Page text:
At some point after the series of floods that swept the Earth, religion came to be. Despite what some would have you believe, before the time of Noah (c.3000 BC) there were no formal religions. The first evidence of idolatry behaviour was centred around the miracle of childbirth. Early idols were predominantly the female form with exaggerated buttocks, breasts, and belly (symbolic of pregnancy?). Over the course of the next 1000 years this was to change significantly.
It is around 2000 BC things become a little more clear, just a little. This is the time of ancient Greek heroes, Olympians, and Titans. In much the same way as other myths and legends, solid evidence is hard to come by. Only indicators can be used to speculate so we have to look elsewhere for clues. Whilst the ancient Greeks and the Egyptians had their own pantheons, Mesopotamia pretty much stuck to idolatry worship and used human sacrifice to cure bad luck or bad weather.
Sumerian city states were constantly feuding and Mesopotamia was the birthplace of oppression, slavery, and slaughter. The Sumerians were constantly at war with the neighbouring Elamites but it wasn't all one way traffic. In 2004 BC the Elamites were to strike back with a vengeance and refugees fled from their homelands in what is now modern day Iraq and Syria. Nor was this refugee crisis a new thing. Nomadic tribes of the region had been rounded up for centuries and used as slaves. In times of drought those that weren't sacrificed were simply thrown out into the wilderness. Land was now being settled rather than traversed and each 'tribe' were keen to grab a stake.
Many perished due to famine and drought but others were lucky. If they found a bountiful area they claimed it was divine providence that led them there. Prior to 2000 BC it wasn't difficult, there was plenty of space as most people moved or were taken to the city states. The Sumerians weren't the only slave traders in the region, Egypt started building pyramids around 2600 BC and they needed manpower too. Historical events and ancient scriptures are contradictory, but in fairness it is foolish to put too much faith in either, both have their own agenda. History was written with local bias, scriptures state natural processes are the result of somewhat whimsical interference by an unseen supreme being.
This section is titled 'Deception' because it is clear to me deception is involved, whichever side of the fence you sit. Not everything is deception, there is a healthy mix of naive misinterpretation and misguided good intent as well. I have my suspicions which are which but as is the problem with this topic, almost nothing can be proved or disproved. I cannot categorically say there is no God, I wish I could, nor can I state there IS one. What I can say is that IF indeed there is a God, our definition of him/her/it is way off the mark.
So back to c.2000 BC. As far as I can make out this was the time of Abraham, although one other dating method I used places him some 300 years earlier. Since most other lines of research agree with my later dating (c.2030-1980BC), I will use that with slight reservations. The Hellenes/Atlanteans were colonising the coastal regions of the Aegean as sea-levels hungrily swallowed up arable land (see Redefining Atlantis). Never more needy were people of religion than at this time. The Egyptians had their own deities but they all had their origins with natural phenomena One thing becomes apparent when trying to make some sense of religion, the divisions. The irony is how these divisions were used to create unity, or more importantly, how to maintain control.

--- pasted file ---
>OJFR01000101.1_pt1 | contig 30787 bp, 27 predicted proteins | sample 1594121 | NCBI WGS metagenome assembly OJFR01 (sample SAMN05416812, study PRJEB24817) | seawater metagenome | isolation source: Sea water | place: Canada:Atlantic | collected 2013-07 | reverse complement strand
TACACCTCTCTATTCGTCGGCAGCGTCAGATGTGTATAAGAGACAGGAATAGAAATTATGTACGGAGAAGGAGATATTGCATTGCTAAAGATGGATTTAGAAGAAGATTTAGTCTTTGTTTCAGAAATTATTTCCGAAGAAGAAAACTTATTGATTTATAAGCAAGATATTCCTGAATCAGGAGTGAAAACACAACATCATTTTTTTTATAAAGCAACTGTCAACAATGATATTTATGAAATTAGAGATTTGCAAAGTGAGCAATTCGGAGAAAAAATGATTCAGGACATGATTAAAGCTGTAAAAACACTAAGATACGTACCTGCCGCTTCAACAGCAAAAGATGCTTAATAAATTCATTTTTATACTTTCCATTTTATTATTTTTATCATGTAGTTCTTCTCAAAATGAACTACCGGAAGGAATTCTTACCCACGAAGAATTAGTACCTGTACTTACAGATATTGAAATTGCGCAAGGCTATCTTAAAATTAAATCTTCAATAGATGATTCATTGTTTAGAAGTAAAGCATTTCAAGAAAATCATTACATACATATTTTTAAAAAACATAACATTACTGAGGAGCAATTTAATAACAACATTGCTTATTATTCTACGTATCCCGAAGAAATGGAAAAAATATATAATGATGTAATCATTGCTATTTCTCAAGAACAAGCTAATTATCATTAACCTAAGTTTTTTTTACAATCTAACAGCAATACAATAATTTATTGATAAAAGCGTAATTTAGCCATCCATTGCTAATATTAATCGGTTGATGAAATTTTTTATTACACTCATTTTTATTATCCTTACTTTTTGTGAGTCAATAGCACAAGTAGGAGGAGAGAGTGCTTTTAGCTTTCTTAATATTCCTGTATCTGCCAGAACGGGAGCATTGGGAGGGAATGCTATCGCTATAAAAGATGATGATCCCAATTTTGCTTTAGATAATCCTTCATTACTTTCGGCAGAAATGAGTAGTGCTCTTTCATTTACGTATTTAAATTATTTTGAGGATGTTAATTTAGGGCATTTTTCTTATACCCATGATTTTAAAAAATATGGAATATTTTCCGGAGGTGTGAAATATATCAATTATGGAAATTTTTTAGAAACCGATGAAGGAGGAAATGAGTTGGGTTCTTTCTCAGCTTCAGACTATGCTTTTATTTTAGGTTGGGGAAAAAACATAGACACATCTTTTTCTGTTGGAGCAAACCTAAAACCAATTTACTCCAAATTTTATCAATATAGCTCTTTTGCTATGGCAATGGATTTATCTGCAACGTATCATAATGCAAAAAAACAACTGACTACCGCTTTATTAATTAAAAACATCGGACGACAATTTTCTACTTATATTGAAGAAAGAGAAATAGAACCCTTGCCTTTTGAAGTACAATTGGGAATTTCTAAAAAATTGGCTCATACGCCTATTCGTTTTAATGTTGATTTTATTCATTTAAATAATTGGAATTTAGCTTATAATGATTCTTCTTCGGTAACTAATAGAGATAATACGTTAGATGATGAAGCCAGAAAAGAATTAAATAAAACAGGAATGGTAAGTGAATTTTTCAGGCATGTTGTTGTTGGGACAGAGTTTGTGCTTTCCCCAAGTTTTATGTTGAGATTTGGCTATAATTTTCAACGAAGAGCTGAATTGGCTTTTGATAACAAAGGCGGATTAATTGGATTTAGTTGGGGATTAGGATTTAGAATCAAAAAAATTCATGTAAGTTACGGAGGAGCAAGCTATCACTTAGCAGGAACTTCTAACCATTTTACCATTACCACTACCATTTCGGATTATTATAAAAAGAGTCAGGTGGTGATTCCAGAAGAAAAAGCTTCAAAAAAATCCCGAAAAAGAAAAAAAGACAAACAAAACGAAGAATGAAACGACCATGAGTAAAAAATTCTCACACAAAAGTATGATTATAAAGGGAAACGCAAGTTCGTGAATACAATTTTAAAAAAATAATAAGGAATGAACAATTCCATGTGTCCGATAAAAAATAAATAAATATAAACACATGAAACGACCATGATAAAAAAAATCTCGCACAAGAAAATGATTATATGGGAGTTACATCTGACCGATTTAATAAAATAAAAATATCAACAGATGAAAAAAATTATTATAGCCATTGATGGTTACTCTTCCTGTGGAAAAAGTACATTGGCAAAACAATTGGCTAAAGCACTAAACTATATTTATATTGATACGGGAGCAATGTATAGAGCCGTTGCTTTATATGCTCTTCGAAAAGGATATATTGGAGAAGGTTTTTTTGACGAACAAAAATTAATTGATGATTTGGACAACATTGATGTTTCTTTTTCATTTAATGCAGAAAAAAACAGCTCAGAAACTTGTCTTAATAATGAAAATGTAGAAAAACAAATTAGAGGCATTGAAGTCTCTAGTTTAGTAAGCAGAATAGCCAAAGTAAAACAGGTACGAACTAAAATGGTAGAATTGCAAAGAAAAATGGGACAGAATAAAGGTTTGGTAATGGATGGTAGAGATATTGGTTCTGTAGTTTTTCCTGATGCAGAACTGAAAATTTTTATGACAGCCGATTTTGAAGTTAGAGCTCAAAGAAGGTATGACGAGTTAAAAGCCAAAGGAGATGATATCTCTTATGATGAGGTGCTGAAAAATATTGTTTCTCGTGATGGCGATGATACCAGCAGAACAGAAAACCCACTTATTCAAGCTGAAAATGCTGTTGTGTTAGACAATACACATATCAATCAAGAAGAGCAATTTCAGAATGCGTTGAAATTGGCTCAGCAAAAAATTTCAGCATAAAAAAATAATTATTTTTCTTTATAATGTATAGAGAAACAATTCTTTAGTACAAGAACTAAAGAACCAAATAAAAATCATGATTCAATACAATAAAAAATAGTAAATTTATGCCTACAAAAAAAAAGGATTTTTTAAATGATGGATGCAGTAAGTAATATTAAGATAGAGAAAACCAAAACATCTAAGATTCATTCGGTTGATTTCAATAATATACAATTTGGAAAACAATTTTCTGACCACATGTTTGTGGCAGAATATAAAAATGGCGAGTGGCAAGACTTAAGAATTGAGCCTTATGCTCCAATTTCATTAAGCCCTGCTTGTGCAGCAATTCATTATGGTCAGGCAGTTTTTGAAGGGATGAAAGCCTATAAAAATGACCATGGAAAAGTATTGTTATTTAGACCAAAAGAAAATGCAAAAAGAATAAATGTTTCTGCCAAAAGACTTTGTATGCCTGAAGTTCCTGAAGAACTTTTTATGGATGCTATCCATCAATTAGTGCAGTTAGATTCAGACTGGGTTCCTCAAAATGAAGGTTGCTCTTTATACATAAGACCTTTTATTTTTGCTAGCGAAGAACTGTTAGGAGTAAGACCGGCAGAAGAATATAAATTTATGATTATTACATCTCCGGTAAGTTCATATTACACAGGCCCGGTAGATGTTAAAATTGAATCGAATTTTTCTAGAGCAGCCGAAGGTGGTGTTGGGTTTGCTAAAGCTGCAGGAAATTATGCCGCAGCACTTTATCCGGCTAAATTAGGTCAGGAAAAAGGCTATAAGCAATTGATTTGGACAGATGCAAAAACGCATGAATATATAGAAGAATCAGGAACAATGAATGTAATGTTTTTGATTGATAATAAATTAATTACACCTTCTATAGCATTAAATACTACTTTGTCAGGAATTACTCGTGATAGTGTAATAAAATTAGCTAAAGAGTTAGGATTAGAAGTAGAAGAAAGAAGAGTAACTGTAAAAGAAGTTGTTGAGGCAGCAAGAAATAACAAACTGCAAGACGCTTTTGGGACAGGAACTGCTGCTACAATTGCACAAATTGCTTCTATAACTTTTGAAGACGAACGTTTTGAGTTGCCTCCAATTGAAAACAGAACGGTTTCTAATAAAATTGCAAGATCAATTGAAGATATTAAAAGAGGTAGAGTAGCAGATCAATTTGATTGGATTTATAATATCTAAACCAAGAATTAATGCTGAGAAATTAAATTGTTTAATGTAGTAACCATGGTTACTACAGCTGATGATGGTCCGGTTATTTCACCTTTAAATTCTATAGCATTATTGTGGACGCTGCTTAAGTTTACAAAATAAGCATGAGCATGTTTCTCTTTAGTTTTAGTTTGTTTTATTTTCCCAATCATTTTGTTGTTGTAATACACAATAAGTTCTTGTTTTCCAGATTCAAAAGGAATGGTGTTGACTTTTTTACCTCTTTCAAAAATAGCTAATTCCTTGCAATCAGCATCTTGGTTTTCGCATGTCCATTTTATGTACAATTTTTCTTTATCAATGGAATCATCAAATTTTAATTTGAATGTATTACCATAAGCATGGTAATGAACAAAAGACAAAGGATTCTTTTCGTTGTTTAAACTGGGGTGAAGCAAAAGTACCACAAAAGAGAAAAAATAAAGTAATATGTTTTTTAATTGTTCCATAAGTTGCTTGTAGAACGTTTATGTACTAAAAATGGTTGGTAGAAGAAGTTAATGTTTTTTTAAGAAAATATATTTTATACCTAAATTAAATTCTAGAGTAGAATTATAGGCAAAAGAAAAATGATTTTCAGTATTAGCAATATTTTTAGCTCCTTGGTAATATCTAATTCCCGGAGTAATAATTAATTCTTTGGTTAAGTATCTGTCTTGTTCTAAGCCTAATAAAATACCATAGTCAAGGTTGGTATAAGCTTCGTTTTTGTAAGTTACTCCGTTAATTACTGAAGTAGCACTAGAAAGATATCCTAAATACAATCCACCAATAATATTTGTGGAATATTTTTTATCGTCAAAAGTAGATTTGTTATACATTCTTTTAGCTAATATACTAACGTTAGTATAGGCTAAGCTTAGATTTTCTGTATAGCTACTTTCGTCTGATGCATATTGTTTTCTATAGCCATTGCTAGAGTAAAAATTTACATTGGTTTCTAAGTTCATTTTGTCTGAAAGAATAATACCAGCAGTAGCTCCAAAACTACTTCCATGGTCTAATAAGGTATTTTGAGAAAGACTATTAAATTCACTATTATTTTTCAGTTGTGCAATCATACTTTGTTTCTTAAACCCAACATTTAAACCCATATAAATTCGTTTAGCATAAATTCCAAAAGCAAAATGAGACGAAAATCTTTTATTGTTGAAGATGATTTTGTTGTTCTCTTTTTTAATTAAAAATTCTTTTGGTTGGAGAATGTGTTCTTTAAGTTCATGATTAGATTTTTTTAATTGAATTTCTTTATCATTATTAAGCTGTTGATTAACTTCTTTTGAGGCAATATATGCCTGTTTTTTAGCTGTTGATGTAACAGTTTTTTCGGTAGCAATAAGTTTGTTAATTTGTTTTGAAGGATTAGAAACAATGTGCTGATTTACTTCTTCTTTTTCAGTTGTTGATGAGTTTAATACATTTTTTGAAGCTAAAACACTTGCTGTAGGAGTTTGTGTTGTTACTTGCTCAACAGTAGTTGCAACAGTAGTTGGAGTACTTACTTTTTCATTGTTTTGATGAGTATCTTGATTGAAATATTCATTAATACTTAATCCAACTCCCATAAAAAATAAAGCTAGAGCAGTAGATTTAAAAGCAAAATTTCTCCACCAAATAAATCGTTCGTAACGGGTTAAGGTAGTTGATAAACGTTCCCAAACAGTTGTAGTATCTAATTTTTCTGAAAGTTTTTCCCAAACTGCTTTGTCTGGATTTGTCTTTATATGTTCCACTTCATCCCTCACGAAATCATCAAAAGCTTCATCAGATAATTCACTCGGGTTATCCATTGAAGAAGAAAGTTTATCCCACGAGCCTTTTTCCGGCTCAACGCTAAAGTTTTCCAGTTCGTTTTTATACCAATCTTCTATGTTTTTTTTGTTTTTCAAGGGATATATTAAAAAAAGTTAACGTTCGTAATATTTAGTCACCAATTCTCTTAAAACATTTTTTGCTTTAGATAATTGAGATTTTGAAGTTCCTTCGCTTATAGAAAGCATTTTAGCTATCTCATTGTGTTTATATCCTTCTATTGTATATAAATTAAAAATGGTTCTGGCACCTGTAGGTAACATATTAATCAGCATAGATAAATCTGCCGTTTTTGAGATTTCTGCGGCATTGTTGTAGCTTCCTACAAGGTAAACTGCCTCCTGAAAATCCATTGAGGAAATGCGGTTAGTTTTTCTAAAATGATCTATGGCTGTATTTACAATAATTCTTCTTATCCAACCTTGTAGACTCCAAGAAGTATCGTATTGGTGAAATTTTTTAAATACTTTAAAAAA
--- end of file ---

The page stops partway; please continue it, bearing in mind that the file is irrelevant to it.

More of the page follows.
It was a dilemma for those in power. Human sacrifice was becoming a little unpopular but to abandon fundamentalism would cause anarchy. With no God to fear the people would rise up and revolt against injustice. The high priests fearing they would be rumbled and out of a lucrative salary for doing nothing more than instilling fear and chopping heads off, had to come up with something fast. They settled on the idea of one supreme deity, it was far more manageable..... in theory.
Who it was who first decided one God was enough is unknown. religious folk will say Noah or Adam but I'm leaning towards Moses. Abraham and his father Terah were pagans, the same as all Sumerians, yet biblical accounts suggest he was guided by God to the 'Promised Land'. The biblical accounts of Abraham come from Moses but there are gaping holes all over the story. Only when you take a holistic view can you start to build up a picture.
It was there that Abraham's father Terah died. In the meantime (2004 BC) the Elamites, allied with the people of Susa and led by king Kindattu, the sixth king of Simashki, sacked Ur and ended the third dynasty. Abraham's family were quite wealthy livestock holders who lived outside Ur to graze their cattle, it was this that allowed them to escape. I've seen accounts of how 'it must have been God sending Abraham to Canaan, why else would he give up his wealth?' and it sort of grates. People see what they want to see and ignore the obvious.
Footnote: It is perhaps worth mentioning that prior to 2000BC there were constant power struggles in Sumeria between the city states. It was common for the conquered being forced to adopt the language of the conquerors. There is much evidence of this in the region and could easily explain the Tower of Babel myth. In addition the Ziggurat above is an example of building tall structures (to be closer to the Gods or to simply have a good view of an enemy approach, whatever). This also gives a little credence to the story which appears to have received the expected embellishments.